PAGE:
** Normal stress** Maximum and minimum principal stresses due to combined loading of torque, radial and axial loads. Maximum and minimum principal stresses may not be at the same point around the circumference of the shaft. For example, max principal stress may be at the point furthest from the neutral axis in bending tension and min principal stress may be at the point furthest from the neutral axis in bending compression.

**Fatigue** A fatigue diagram can have Goodman, Soderberg, Gerber and yield lines. The operating point of alternating stress and mean stress is plotted using stresses according to the effective stress type chosen.

**Alternating & mean stress** Plot of alternating and mean stress using the effective stress chosen.

**Fatigue safety factor plots** For each criterion checked, a plot of x vs. 1/safety factor.

If there are no radial loads, i.e. no bending, the shear, moment, slope and deflection diagrams will not appear on the report even if they are selected. Additionally, fatigue diagrams and data will not appear on the report if they are selected.

#### Effective Stress

Since combined stresses are present, we need to choose an effective stress to use for fatigue analysis. Alternating and mean stress values will depend on the effective stress chosen.

The shaft is a ductile material so we could choose Von Mises, Signed Von Mises, or Tresca criterion. We will use Von Mises.

#### Plot Worst-Case By

On the fatigue diagram, the operating point is plotted to indicate where the worst-case stresses are in relation to the failure criterion selected. For each failure criterion, the alternating and mean stress is calculated at each x increment. Then the fatigue safety factor is calculated for each criterion. Finally, the x location that results in the lowest safety factor is found for each criterion. Usually it’s at the same location for all criteria.

Select the failure criterion to use. The alternating and mean stress at the worst-case location for that criterion will be plotted.

We will choose ASME elliptic.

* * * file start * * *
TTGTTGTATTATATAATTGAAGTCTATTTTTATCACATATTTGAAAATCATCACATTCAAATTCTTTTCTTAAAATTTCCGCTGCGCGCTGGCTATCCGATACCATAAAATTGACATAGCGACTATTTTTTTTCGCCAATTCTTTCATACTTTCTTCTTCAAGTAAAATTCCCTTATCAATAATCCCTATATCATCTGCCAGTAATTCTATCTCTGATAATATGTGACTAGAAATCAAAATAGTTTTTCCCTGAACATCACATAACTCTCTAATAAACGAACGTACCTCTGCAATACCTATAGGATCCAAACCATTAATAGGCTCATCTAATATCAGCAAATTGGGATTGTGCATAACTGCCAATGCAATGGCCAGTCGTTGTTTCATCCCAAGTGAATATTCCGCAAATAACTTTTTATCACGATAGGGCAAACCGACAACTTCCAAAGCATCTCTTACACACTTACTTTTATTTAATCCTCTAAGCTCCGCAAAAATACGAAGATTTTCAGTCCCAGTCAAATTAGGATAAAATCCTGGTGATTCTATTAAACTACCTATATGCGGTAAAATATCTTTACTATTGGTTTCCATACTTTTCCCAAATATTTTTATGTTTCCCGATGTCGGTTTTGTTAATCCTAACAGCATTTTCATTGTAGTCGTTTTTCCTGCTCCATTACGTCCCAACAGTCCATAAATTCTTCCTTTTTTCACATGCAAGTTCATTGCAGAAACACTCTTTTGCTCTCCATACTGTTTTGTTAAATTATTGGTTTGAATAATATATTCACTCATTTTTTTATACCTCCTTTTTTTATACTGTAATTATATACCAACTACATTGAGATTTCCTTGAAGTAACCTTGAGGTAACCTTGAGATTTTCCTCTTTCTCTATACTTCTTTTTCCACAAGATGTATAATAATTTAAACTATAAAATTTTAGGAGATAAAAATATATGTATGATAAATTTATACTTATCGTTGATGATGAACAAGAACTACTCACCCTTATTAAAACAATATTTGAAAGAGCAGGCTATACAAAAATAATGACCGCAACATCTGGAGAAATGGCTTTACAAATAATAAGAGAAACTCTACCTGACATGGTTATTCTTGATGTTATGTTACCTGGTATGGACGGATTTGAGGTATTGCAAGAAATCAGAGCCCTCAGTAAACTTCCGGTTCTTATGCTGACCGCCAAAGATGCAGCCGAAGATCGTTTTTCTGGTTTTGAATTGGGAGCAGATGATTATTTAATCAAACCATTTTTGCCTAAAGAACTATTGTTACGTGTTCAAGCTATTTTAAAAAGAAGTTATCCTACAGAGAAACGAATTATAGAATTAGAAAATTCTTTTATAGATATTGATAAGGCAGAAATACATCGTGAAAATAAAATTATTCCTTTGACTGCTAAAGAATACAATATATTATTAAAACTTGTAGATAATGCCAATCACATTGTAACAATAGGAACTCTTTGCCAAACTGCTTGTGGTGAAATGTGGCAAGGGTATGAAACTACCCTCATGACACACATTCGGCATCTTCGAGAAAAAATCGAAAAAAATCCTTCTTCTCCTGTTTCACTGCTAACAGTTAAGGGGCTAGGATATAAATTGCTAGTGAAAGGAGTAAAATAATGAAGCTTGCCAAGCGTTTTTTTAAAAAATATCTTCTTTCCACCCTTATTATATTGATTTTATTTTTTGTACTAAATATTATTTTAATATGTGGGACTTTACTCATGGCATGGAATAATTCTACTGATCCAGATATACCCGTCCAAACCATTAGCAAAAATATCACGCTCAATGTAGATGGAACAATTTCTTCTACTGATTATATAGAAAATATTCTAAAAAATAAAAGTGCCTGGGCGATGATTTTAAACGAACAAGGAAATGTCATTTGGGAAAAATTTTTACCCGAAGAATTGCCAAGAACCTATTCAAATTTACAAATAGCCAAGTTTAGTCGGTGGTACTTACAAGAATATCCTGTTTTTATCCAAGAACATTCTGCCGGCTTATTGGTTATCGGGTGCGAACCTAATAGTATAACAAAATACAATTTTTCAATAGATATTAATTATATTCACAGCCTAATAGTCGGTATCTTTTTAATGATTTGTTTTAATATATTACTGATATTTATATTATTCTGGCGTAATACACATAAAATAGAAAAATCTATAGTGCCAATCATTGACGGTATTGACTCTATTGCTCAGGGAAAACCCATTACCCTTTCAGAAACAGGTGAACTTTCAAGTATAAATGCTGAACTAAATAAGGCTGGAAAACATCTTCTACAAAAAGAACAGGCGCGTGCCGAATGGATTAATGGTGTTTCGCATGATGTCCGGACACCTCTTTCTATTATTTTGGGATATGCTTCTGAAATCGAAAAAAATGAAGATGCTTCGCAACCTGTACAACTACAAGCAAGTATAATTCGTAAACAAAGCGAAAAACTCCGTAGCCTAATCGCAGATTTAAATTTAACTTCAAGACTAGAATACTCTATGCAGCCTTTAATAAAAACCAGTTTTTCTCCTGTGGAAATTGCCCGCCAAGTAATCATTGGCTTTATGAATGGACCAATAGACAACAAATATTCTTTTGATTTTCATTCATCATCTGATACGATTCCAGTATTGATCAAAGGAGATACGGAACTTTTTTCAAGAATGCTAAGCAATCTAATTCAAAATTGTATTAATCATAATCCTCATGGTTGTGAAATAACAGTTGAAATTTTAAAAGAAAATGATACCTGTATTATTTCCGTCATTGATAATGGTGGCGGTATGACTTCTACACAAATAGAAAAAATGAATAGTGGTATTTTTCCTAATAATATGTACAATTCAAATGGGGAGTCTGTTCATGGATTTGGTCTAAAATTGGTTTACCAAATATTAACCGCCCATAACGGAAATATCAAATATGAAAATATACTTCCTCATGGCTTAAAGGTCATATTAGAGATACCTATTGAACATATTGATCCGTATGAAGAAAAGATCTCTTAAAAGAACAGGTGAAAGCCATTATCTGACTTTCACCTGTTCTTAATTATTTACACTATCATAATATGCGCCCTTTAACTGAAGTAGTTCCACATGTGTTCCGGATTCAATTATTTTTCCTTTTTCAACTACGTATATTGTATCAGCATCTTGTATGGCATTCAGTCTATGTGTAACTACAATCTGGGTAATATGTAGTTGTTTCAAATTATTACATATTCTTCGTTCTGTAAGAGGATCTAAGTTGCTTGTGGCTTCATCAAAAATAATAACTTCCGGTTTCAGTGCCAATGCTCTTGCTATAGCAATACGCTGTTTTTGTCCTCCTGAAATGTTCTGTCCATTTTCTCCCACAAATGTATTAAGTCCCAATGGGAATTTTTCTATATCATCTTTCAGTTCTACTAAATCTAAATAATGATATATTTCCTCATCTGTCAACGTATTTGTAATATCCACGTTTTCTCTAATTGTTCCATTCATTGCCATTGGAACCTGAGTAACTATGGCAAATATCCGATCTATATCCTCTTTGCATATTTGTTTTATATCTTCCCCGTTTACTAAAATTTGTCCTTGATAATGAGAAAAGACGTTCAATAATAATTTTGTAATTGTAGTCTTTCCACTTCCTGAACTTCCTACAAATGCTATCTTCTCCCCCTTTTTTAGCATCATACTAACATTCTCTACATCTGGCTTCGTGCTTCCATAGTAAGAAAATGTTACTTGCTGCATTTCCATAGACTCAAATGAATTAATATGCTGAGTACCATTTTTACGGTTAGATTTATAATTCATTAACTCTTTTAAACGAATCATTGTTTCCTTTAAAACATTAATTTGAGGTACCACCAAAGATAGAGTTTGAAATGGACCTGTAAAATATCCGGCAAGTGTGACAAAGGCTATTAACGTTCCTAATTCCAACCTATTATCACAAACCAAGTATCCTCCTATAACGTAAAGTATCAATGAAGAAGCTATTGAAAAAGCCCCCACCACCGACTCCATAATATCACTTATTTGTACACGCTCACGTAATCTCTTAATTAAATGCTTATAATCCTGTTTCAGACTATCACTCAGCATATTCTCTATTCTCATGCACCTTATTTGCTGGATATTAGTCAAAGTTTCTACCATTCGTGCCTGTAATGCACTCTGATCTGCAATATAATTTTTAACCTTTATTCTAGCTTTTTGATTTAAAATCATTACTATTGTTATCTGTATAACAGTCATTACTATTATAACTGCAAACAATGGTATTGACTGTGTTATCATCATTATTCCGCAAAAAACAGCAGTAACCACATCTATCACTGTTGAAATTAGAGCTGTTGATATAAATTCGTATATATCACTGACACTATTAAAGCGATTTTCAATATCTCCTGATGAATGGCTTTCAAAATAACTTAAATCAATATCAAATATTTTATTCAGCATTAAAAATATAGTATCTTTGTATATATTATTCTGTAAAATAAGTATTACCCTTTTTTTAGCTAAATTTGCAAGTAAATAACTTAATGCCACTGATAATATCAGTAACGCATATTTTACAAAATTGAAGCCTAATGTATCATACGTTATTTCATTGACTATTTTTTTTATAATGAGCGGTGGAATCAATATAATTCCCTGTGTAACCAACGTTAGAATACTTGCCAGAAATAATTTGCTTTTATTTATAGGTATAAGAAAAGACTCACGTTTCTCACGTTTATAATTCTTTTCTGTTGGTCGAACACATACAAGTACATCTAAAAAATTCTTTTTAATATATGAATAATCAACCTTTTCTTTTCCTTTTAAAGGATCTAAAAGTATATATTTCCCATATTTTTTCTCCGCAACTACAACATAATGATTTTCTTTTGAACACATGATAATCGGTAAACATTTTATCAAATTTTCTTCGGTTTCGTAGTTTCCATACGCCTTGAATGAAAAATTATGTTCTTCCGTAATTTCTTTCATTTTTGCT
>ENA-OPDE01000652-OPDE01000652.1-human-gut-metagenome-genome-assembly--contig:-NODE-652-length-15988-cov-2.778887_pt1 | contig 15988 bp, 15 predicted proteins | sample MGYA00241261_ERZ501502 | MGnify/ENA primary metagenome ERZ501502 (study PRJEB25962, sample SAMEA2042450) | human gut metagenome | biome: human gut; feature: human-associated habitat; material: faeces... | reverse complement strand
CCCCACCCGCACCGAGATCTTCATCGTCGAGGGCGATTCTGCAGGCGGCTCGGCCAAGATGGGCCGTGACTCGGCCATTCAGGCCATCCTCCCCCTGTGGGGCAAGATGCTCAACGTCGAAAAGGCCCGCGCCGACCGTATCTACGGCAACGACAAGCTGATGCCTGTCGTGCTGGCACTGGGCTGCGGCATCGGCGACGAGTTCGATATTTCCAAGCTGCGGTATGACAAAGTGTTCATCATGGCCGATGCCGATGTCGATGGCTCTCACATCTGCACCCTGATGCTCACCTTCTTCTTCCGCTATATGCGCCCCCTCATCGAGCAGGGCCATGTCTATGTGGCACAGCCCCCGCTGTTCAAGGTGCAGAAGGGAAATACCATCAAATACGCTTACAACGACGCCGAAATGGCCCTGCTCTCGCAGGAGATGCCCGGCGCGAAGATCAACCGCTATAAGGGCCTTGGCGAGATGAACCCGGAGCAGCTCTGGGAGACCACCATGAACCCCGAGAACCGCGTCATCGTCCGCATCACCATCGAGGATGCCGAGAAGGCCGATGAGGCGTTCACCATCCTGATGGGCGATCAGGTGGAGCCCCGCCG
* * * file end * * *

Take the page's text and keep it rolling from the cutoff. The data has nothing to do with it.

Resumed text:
### Shaft Page

Material properties and dimensions of the shaft are entered on this page.

#### Shaft Dimensions

The shaft can be solid or hollow. Enter the overall shaft length, and if hollow is selected, enter the inside dimension.

#### Material Properties

Enter the shaft material properties.

Fatigue limit is the maximum stress level that the material can be subjected to for a very large number of cycles without failure. The term endurance limit is often used for the stress that a material can withstand for an unlimited number of cycles. Some materials, aluminum for example, do not have an endurance limit, and a fatigue limit is assumed for a large number of cycles, such as 10^{7} or 10^{8} cycles. The fatigue limit should be adjusted for various Marin factors such as surface finish, loading, temperature, etc.

E is the modulus of elasticity and G is the modulus of rigidity.

#### Shaft Steps

Stepped shaft dimensions are entered here. For each “step”, enter the starting x coordinate from the left end of the shaft for a given diameter, and click the *Add* button. The last step entered will be assumed to go to the right end of the shaft.

If the diameter of the shaft is constant, enter the starting x value and the diameter. The diameter will be constant for the entire length.

### Torque, Radial Loads, Bearings Page

Applied torques, radial loads, and bearing locations are specified on this page.

Two bearings are required. Additional bearings are not allowed. Bearing reactions are treated as point loads on the shaft, and the shaft is assumed to be simply supported.

Shaft weight is ignored for static and fatigue analysis. To include shaft weight, add a distributed load for each shaft step. Likewise, the weights of any attached components such as gears, pulleys, etc. are ignored for static and fatigue analysis. To include the weight of these components, add an appropriate concentrated or distributed load for each item.

#### Adding Items to the Model

Select an element type to add to the model. Depending on the selection, parameter boxes will appear to define the element.

**Bearing** Enter the x coordinate of the bearing centerline.

**Torque** Specify the location of the applied torque. Enter a positive value when the torque is clockwise when viewed from the left end of the shaft. Enter a negative value when the torque is counterclockwise.

**Concentrated Load** Enter the location of the load. The force must be entered as y and z component forces. If the force acts in the positive y or z direction, enter a positive number, otherwise enter a negative number.

**Distributed Load** Specify the start and end location of the load. The distributed load value (force/distance) must be entered as y and z component loads.

After all parameters are entered, click the *Add* button. The element will appear in the listbox.

For the example, we will ignore the shaft weight. To enter the radial loads, we need to break each force into its y and z components. The left gear has a 1200 lb load in the negative y direction. Therefore, the y component is -1200 and the z component is 0.